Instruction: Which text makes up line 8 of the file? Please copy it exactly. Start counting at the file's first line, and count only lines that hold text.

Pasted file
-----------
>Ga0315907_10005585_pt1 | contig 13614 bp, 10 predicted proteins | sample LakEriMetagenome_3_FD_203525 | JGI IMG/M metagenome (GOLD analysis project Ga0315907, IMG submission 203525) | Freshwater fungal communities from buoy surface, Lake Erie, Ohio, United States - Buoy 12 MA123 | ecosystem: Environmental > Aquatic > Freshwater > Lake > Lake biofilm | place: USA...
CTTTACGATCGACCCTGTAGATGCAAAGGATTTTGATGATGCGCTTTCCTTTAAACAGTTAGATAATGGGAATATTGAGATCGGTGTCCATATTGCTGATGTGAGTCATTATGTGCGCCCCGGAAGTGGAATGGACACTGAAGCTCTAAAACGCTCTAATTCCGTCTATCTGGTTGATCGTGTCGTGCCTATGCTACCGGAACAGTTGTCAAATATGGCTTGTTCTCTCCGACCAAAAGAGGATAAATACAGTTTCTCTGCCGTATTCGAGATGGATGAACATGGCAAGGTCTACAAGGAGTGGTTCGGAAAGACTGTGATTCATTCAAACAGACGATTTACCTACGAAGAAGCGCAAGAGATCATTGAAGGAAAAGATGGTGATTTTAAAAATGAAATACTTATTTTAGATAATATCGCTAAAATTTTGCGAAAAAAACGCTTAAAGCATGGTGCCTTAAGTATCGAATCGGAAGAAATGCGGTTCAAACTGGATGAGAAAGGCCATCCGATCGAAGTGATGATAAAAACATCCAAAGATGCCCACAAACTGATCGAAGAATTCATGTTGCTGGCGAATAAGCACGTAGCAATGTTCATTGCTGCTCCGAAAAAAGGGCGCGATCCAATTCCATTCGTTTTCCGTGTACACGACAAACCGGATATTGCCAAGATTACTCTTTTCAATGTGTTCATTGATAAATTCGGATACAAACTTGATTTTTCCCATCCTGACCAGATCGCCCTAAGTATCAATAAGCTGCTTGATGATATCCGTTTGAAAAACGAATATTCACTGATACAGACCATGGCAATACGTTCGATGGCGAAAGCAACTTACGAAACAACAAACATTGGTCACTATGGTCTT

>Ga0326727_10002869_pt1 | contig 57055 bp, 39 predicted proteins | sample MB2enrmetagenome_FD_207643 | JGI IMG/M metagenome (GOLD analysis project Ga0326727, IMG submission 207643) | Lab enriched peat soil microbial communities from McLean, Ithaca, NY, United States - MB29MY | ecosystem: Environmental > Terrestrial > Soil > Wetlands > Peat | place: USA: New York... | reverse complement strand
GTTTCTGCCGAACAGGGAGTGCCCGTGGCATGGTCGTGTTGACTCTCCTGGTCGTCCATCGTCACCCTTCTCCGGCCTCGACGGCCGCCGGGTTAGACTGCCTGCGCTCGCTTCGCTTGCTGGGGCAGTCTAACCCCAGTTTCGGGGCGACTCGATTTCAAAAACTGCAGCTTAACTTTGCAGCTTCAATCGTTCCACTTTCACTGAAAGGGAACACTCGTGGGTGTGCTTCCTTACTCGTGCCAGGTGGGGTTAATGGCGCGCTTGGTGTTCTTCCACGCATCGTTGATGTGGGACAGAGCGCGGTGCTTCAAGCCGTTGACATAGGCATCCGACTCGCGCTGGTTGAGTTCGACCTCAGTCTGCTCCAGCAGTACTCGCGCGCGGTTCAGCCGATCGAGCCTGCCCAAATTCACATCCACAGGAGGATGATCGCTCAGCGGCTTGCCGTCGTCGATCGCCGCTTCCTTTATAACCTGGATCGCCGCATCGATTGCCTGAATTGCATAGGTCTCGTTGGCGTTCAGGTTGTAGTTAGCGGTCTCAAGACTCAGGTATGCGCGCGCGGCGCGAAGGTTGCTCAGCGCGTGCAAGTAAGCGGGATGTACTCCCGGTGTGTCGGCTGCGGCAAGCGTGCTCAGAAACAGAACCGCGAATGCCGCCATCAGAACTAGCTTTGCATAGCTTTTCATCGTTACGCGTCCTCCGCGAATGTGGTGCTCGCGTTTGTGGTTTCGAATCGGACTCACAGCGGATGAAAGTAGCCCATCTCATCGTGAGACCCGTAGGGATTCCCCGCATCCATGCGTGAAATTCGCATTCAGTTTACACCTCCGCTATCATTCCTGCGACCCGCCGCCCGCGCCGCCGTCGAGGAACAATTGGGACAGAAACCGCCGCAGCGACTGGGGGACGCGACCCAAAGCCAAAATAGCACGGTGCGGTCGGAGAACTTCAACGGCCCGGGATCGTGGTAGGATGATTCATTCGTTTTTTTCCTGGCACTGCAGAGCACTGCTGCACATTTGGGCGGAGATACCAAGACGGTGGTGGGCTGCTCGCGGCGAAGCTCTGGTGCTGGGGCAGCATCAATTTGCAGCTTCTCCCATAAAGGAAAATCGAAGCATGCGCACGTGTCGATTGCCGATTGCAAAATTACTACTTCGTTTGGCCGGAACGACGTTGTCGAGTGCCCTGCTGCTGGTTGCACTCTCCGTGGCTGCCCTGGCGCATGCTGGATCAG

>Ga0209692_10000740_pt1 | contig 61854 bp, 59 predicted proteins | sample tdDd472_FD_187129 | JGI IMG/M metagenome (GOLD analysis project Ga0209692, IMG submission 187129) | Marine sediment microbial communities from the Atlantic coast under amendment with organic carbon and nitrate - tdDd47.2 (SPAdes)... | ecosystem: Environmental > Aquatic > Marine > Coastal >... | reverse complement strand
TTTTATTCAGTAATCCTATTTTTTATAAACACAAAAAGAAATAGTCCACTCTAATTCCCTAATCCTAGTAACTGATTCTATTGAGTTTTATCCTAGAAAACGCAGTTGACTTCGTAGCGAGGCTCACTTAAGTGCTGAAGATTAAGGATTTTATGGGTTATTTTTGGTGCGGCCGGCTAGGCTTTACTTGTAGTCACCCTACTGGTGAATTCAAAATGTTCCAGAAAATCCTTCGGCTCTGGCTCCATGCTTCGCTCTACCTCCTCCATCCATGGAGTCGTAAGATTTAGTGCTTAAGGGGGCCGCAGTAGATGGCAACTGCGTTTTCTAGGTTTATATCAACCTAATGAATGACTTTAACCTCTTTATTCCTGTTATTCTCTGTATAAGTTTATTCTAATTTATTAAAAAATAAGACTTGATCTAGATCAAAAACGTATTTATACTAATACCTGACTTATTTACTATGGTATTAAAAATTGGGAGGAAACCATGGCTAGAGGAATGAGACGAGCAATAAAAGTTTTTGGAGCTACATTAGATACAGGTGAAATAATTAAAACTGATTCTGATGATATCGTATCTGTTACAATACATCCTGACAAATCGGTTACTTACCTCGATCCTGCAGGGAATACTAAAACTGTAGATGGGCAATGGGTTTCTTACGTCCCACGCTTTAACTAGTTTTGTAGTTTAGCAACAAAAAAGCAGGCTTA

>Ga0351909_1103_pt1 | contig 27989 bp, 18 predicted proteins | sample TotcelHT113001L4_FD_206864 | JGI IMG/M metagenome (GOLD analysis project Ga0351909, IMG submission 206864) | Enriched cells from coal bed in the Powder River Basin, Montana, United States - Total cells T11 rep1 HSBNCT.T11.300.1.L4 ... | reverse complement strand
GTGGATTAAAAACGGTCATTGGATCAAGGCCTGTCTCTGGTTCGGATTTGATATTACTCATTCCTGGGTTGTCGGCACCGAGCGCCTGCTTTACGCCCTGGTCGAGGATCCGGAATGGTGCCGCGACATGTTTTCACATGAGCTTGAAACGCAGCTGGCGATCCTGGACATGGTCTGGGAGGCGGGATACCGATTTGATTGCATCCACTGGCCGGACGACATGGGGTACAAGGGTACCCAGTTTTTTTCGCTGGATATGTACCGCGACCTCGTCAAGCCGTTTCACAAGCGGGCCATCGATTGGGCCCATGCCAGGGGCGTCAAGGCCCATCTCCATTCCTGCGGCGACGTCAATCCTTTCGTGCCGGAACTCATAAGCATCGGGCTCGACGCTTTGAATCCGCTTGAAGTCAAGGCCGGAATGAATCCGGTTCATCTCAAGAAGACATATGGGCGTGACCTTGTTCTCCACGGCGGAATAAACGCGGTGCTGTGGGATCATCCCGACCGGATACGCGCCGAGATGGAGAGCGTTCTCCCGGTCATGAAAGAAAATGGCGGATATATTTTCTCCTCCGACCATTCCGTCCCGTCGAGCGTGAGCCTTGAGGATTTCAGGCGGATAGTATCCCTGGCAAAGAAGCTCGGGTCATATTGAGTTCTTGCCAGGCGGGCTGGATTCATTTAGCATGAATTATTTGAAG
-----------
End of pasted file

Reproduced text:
GTGGATTAAAAACGGTCATTGGATCAAGGCCTGTCTCTGGTTCGGATTTGATATTACTCATTCCTGGGTTGTCGGCACCGAGCGCCTGCTTTACGCCCTGGTCGAGGATCCGGAATGGTGCCGCGACATGTTTTCACATGAGCTTGAAACGCAGCTGGCGATCCTGGACATGGTCTGGGAGGCGGGATACCGATTTGATTGCATCCACTGGCCGGACGACATGGGGTACAAGGGTACCCAGTTTTTTTCGCTGGATATGTACCGCGACCTCGTCAAGCCGTTTCACAAGCGGGCCATCGATTGGGCCCATGCCAGGGGCGTCAAGGCCCATCTCCATTCCTGCGGCGACGTCAATCCTTTCGTGCCGGAACTCATAAGCATCGGGCTCGACGCTTTGAATCCGCTTGAAGTCAAGGCCGGAATGAATCCGGTTCATCTCAAGAAGACATATGGGCGTGACCTTGTTCTCCACGGCGGAATAAACGCGGTGCTGTGGGATCATCCCGACCGGATACGCGCCGAGATGGAGAGCGTTCTCCCGGTCATGAAAGAAAATGGCGGATATATTTTCTCCTCCGACCATTCCGTCCCGTCGAGCGTGAGCCTTGAGGATTTCAGGCGGATAGTATCCCTGGCAAAGAAGCTCGGGTCATATTGAGTTCTTGCCAGGCGGGCTGGATTCATTTAGCATGAATTATTTGAAG